The Real History Behind 'Les Miserables' Episode 4: 1831

(Credit: Courtesy of Robert Viglasky / Lookout Point)

The new Masterpiece adaptation of Les Miserables contextualizes the popular story in France's larger history. Our companion series runs down the history behind the gritty new version of Les Mis and asks how accurate each week's installment is. This week, we take a look at the series' fourth episode.

Enjolras and The Revolutionaries

We'll talk about this more next week when the Barricades go up, but to understand author Victor Hugo's take on the June 1832 Paris Uprising, one has to realize that he himself wasn't actually there for it. Much of his inspiration was taken from the 1848 revolution, in which he did participate. The two are connected. The failed uprising of 1832 left sparks all over the place that eventually became the blaze of 1848.

The July 1830 revolution which occurred two years earlier had removed the Bourbon monarch Charles X, but replaced him with the more liberal-leaning Louis-Philippe. In the end, this meant no one was happy. Democracy wasn't achieved, Monarchs still ruled. There were three uprisings in a row between December 1831 and the June of 1832 revolution that followed, sparked by food shortages and a widespread outbreak of cholera, with republicans, like Enjolras, creating secret societies to plan more disruptions.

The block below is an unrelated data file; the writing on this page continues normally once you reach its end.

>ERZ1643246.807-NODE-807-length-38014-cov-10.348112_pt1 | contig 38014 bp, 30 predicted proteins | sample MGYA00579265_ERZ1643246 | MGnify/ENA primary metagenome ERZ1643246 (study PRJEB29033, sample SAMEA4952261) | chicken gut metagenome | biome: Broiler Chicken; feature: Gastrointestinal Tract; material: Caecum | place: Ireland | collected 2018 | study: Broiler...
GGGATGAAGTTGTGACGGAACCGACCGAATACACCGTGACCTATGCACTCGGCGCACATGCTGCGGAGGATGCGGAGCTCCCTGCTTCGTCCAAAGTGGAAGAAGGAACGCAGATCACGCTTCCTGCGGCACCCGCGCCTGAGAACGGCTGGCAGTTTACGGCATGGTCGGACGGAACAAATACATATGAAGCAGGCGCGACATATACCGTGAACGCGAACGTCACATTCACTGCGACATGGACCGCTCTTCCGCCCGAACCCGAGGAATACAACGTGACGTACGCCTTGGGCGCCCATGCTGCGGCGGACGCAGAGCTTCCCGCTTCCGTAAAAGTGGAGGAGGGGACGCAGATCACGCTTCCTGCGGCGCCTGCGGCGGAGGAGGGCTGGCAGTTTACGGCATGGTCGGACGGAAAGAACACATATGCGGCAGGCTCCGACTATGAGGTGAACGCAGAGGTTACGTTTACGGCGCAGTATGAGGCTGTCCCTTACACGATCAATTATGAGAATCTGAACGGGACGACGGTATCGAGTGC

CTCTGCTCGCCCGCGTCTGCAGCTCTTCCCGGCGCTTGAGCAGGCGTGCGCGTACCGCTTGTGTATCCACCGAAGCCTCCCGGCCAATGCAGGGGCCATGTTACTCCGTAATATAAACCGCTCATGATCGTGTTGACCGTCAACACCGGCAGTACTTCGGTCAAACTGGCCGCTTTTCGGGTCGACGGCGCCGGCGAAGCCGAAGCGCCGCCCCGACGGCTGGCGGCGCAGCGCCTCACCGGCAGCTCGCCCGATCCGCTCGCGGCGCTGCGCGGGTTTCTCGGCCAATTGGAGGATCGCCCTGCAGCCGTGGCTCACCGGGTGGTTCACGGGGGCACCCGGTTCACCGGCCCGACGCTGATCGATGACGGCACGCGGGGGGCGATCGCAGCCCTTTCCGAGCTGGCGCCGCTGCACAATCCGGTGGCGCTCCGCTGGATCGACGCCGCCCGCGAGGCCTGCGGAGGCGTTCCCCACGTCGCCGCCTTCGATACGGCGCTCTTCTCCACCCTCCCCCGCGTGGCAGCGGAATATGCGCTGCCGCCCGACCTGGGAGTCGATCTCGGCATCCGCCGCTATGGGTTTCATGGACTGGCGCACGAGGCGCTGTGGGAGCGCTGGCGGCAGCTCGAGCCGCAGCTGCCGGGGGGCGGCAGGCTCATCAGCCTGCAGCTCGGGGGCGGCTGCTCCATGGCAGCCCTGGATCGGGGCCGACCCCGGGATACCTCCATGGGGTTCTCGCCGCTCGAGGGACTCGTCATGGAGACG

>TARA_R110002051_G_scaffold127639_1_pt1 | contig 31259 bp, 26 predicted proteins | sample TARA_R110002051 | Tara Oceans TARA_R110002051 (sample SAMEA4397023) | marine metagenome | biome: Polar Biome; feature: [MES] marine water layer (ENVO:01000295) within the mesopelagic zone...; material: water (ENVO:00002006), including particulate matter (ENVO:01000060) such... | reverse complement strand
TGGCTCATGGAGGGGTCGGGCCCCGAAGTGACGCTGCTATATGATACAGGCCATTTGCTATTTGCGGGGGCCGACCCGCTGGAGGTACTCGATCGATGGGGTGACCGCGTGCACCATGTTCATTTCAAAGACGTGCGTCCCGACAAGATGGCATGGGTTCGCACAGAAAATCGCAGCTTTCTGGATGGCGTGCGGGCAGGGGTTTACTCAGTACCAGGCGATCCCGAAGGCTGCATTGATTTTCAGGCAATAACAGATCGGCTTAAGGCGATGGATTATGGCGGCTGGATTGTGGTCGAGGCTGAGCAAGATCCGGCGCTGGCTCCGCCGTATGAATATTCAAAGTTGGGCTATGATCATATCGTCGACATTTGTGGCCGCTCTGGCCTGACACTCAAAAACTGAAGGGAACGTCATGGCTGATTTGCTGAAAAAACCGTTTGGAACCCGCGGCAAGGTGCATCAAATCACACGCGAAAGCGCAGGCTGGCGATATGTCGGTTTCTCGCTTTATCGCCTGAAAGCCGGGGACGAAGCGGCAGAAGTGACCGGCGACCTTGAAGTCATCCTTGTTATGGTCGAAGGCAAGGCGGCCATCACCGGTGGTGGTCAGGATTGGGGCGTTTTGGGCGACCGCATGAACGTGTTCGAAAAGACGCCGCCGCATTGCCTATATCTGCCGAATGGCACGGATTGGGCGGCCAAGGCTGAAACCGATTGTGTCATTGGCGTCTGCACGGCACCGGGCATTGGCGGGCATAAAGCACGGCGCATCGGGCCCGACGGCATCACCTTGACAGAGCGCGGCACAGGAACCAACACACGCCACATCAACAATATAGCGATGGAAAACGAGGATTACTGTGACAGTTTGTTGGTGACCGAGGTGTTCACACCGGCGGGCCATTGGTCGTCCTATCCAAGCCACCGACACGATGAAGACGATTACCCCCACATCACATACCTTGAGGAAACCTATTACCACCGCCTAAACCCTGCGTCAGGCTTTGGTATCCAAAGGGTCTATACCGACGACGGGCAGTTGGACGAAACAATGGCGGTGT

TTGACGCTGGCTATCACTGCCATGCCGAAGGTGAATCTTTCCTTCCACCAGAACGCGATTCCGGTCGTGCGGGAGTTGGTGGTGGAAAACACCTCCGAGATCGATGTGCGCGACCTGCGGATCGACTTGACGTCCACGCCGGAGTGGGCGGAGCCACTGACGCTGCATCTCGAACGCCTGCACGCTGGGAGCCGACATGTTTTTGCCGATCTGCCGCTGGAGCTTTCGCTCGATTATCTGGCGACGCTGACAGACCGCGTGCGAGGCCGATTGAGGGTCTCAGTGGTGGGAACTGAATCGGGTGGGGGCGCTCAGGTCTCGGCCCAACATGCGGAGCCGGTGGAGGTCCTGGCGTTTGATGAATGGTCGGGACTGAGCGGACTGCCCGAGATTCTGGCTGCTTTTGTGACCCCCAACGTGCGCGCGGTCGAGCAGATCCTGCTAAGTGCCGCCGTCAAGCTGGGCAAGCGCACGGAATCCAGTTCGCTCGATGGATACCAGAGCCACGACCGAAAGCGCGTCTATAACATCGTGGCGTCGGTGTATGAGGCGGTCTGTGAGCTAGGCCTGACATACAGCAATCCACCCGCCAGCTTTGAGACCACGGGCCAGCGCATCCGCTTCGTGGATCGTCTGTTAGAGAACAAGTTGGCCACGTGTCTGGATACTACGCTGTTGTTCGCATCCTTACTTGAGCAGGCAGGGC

But here's the thing - Hugo wasn't on the side of the republicans. So if the revolutionaries seem a bit like a bunch of rich kids playing at war with no sense of how bad it could be? That's Hugo's royalist leanings showing through.

The Gorbeau Tenement & Housing In Paris

The Gorbeau tenement is a real place in Paris. Unfortunately, it's not the one Hugo came up with. In his book, Gorbeau exists in a Faubourg, a suburb of Paris where the poorest residents were pushed off to, with the worst landing in the "barrieres," a.k.a some of the oldest parts of the city. Unsurprisingly, these areas were also some of foulest and least taken care of. Gorbeau is supposedly on the edge of one of these barrieres. They had a bad reputation, mostly for crime and destitution, both of which are fulfilled by the Thénardiers and their gang. (And also by Eponine and her dirty feet.)

The reality though is that the real crime didn't take place in those areas, because there was nothing to rob. These barrieres were like some surburbanites today picture  city slums, hives of scum and villain, which they've never set foot in and that, subsequently,  have no idea what living in is like. Hugo, who was very well-to-do, is falling into this trap with his descriptions of Gorbeau and the surrounding area.

Why Is Marius So Noncommittal To The Revolution?

As stated above, Hugo wasn't on the side of the revolutionaries. When the revolution he did take part in in 1848 came around, he was on the side of the royalists. This is one of the significant reasons Marius sometimes feels like a dilettante, not committed to the revolution as much as he sort of slums around it in until he pulls himself together and makes up with dear old granddad down the line.

Hugo may have written about these characters, and cared very deeply about the poverty and unfairness of the justice system. However, when push came to shove, he was as tepid about overthrowing the status quo as Marius.